Circus Cirkör has three core values: Collective Commitment, Quality Madness and Collective Individualism
Quality is about being strategic, preventive and well thought-out. Building structures that can carry both long-term development and the creativity that occurs in the present. Learning from experience all the time.
Madness stands for saying yes to the first instinct without being constrained by the consequences. Not being affected by what is considered wrong or impossible. Not being able to, but doing it anyway.
We need a lot of both quality and madness to be able to give our best to our audience and our students. We are not to compromise on any level or end up in Between. Without quality, madness runs the risk of becoming meaningless and dangerous. Quality on its own takes the safe before the uncertain and risks becoming empty and boring. For us, it is not possible to achieve quality without room for madness. To work for stable finances and a secure organization should create the conditions that enable a leap into the unknown based on a wild idea. Cirkus Cirkör’s management has been consciously divided into an artistic, educational, organizational, and financial perspective, as surety for our development.
The interaction, friction and balance between these perspectives give us a level of strength and presence in decision-making and processes that are otherwise hard to achieve. It also helps us to realize and react if stability and the aspiration for order become too important and risk becoming ends in themselves.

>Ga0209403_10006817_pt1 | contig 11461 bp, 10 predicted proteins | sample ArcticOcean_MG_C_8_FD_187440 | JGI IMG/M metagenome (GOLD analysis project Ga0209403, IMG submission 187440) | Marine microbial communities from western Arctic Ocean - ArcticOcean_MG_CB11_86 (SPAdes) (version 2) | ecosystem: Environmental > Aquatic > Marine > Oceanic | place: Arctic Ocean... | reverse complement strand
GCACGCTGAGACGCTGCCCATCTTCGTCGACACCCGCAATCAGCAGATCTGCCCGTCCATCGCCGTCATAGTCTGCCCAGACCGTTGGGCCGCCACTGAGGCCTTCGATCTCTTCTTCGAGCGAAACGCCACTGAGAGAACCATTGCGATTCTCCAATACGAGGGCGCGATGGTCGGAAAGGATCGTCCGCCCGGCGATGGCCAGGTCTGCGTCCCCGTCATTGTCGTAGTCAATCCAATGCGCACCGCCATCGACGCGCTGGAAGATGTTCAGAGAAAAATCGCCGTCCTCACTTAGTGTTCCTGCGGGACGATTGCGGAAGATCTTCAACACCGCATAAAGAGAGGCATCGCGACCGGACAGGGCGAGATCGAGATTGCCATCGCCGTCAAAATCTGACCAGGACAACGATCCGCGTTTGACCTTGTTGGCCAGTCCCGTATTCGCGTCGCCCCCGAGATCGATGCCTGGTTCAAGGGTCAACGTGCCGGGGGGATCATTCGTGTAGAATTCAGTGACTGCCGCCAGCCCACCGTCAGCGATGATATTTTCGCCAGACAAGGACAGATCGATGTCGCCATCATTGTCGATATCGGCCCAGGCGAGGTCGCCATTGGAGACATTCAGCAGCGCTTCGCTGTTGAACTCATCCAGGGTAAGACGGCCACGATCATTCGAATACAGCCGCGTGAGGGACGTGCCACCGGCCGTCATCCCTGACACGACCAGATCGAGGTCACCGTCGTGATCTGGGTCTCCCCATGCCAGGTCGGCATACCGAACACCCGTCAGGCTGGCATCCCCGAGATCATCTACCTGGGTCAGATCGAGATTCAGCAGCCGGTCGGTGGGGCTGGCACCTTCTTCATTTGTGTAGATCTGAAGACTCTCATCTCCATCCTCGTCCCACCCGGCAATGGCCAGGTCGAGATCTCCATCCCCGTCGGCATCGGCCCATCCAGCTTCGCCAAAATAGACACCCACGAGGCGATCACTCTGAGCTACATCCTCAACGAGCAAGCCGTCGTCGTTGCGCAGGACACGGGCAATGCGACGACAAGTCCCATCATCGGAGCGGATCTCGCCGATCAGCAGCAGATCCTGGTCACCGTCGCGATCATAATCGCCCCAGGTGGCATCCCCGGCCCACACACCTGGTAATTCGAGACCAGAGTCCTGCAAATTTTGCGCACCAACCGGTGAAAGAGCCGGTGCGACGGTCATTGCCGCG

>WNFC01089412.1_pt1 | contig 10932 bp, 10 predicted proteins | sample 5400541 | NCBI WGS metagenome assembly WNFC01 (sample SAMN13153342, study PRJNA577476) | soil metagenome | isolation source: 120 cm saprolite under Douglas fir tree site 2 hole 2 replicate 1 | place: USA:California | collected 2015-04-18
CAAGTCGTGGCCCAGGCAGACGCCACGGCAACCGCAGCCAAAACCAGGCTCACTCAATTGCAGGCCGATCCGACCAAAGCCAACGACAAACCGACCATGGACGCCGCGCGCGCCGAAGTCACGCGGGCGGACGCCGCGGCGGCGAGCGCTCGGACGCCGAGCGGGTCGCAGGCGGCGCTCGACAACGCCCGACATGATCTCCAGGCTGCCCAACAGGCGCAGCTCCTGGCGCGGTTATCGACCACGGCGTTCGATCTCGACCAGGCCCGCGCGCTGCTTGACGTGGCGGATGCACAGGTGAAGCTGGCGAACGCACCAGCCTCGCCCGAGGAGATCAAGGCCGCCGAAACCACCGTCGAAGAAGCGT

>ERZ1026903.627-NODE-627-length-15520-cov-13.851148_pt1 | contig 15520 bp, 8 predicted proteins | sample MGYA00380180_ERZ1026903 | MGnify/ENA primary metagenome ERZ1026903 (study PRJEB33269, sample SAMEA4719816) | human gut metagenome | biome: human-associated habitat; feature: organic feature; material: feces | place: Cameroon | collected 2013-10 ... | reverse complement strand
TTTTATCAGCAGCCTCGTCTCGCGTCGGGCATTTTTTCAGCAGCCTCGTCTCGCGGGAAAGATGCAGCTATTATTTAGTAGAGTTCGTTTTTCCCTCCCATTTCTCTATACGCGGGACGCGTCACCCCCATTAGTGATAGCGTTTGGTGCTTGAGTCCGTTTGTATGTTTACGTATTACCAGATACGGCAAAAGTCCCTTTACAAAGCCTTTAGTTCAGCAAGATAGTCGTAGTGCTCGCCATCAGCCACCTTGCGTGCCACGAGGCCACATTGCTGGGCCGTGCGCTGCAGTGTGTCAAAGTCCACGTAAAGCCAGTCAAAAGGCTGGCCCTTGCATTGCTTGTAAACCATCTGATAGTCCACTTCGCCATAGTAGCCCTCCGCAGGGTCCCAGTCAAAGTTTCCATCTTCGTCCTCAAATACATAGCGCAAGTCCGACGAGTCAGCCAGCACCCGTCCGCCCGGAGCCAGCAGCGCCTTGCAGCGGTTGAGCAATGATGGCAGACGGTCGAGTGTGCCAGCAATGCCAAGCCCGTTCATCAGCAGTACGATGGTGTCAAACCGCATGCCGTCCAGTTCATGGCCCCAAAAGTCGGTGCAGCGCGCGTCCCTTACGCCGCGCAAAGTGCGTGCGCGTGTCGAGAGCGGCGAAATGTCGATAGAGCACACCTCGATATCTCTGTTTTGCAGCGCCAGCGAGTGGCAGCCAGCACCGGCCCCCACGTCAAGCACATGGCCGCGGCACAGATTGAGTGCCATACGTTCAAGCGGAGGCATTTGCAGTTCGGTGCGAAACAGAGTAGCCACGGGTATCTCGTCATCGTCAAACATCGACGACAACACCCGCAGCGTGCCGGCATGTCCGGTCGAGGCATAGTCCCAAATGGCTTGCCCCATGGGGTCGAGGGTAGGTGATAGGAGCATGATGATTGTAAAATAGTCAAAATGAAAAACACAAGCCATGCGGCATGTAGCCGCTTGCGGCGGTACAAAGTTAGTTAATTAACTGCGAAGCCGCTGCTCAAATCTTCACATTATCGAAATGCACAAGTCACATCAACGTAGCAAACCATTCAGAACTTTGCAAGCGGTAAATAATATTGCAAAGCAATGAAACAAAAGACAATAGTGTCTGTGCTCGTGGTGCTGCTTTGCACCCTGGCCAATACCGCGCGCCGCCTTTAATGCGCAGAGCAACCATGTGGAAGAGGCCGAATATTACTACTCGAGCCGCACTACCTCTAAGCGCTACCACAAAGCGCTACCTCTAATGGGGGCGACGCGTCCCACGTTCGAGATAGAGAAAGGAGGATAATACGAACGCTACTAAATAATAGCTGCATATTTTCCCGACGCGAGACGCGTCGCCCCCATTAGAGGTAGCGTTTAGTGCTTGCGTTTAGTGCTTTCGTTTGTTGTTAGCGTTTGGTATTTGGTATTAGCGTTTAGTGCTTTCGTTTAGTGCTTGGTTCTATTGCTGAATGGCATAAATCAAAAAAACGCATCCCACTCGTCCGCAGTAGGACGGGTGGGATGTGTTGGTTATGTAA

Management should protect and uphold the space needed for the crazy leaps that have opened doors for us and have made both high-end cultural institutions and suburbs with a bad reputation our home grounds. They have made us end up in unexpected roles, for instance as development consultants to businesses and municipalities. We have sometimes wondered how it is that large companies and municipal boards have chosen us, a circus to work with leadership and their development.
One client, who asked us to do an international leadership conference, explained this by comparing us to the jester in medieval times. The jester was called to court for two purposes: he was to amuse the monarch, but also had a more political role as an » informal, cunning adviser », the one who could speak » dangerous » truths with humour and lightness, and with his harmless way he was allowed to criticize the ruler. In other words, quality madness with a dose of cocky commitment!